|Publication number||US4654506 A|
|Application number||US 06/703,565|
|Publication date||Mar 31, 1987|
|Filing date||Feb 20, 1985|
|Priority date||Feb 20, 1984|
|Also published as||DE3505857A1, DE3505857C2|
|Publication number||06703565, 703565, US 4654506 A, US 4654506A, US-A-4654506, US4654506 A, US4654506A|
|Inventors||Masahiko Sakamoto, Yoshio Yamane, Seigo Hiramoto|
|Original Assignee||Mitsubishi Denki Kabushiki Kaisha|
|Export Citation||BiBTeX, EndNote, RefMan|
|Patent Citations (14), Referenced by (7), Classifications (13), Legal Events (4)|
|External Links: USPTO, USPTO Assignment, Espacenet|
The present invention relates to a method and apparatus for detecting and regulating a focused condition of an electron beam emitted from an electron gun of an electron beam welding apparatus and directed onto a workpiece, and, more particularly, to a method and apparatus for detecting and regulating a focus point on the workpiece prior to commencing a welding operation.
It has been usual that the focusing of an electron beam is detected and regulated by directing an electron beam onto a dummy block of a material such as tungsten or copper and regulating the current flowing through an electromagnetic lens coil while observing the spot of the electron beam or a melt pond on the surface of the workpiece or the dummy block. Such a conventional method is disadvantageous in that the detection and regulation of the electron beam depend upon the operator's eyes.
Particularly, in an actual welding operation, the focus position of the electron beam on the workpiece affects the profile of the weld portion. FIGS. 1A through 3A illustrate the focus position of electron beams and FIGS. 1B through 3B corresponding profiles of weld portions.
In FIGS. 1A and 1B, when the electron beam EB is focused exactly on the surface of the worpiece WK, the welding is made to a certain depth with a small diameter. On the other hand, when the focus point is inside the workpiece WK, as shown in FIGS. 2A and 2B, the welding depth becomes much smaller than in the case shown in FIGS. 1A and 1B, but with a larger diameter. If the focus point is above the workpiece surface, as shown in FIGS. 3A and 3B, the weld profile becomes similar to a shape of a short and thick nail. The weld profiles shown in FIGS. 2B and 3B are not acceptable.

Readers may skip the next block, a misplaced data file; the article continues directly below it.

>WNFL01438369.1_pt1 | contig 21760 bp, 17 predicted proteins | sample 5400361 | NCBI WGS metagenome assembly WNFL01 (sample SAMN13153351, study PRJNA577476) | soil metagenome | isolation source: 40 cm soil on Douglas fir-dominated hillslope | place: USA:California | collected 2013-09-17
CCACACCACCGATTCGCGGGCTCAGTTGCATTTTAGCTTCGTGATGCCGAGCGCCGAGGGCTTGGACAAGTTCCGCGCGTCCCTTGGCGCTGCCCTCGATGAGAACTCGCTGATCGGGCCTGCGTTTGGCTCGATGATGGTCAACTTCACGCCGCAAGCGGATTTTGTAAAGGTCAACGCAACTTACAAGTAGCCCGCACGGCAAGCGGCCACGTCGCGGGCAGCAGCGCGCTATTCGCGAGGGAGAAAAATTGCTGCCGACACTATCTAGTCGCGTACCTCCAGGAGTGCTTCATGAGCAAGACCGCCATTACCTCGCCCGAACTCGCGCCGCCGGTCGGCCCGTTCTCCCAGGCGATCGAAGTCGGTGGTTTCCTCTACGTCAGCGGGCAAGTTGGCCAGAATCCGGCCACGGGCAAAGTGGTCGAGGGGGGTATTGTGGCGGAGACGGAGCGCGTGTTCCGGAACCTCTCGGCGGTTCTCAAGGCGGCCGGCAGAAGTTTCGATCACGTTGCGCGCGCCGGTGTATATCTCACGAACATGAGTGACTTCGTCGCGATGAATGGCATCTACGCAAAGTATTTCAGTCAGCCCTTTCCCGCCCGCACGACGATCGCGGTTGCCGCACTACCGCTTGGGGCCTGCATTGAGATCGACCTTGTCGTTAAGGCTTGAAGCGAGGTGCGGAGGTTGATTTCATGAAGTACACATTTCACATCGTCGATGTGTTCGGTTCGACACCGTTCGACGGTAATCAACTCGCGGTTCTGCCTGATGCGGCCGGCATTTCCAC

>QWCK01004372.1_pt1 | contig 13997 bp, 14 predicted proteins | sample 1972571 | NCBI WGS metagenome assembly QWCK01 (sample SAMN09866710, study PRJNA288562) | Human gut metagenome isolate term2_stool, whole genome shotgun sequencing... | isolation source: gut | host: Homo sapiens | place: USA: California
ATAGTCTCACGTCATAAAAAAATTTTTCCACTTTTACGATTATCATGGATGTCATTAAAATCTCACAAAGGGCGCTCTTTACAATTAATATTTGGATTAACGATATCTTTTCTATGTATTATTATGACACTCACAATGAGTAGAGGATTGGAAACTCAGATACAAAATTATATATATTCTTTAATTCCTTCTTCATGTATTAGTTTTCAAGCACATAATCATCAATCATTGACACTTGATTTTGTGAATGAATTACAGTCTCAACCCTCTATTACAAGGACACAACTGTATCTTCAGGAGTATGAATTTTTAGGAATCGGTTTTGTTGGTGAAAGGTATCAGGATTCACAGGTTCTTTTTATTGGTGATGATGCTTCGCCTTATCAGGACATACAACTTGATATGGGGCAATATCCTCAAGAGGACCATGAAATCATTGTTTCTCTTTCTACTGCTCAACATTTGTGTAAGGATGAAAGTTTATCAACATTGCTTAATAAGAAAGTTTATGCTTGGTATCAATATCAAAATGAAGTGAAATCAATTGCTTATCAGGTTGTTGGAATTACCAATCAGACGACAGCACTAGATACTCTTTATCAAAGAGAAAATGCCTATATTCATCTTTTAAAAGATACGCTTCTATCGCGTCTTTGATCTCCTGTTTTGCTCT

In order to resolve this problem, Japanese Laid-Open Patent Application No. 48-339 proposes a technique according to which light produced by an electron beam and reflected from the portion of a surface of a workpiece onto which the electron beam is directed is sensed by an indicator and focusing regulation is performed accordingly. This technique is more effective than visual observance of the melt pond. However, the energy of the electron beam used for regulation is much smaller than that of the electron beam used to weld the workpiece, and thus it is necessary to increase the electron beam energy after regulation has been completed. Moreover, possible variation of the focusing position due to an increase of the electron beam energy is not taken into account. Further, although the precision of the focusing position regulation may be higher than that obtainable by visual observance, the technique is still disadvantageous since the precision depends on the skill of the operator. Eggers et al. propose in their article "Automatic Focusing in High Power Electron Beam Welding", IIW-Doc. No. IV/57/71, April 1971, a technique in which electrons emitted from a workpiece irradiated with an electron beam is utilized to detect the focus position while the focus position is changed. A pair of electron collectors are used to detect the focus position. Since this technique uses the welding beam directly, it is necessary to use complicated electronics circuits in order to avoid undesirable welding conditions.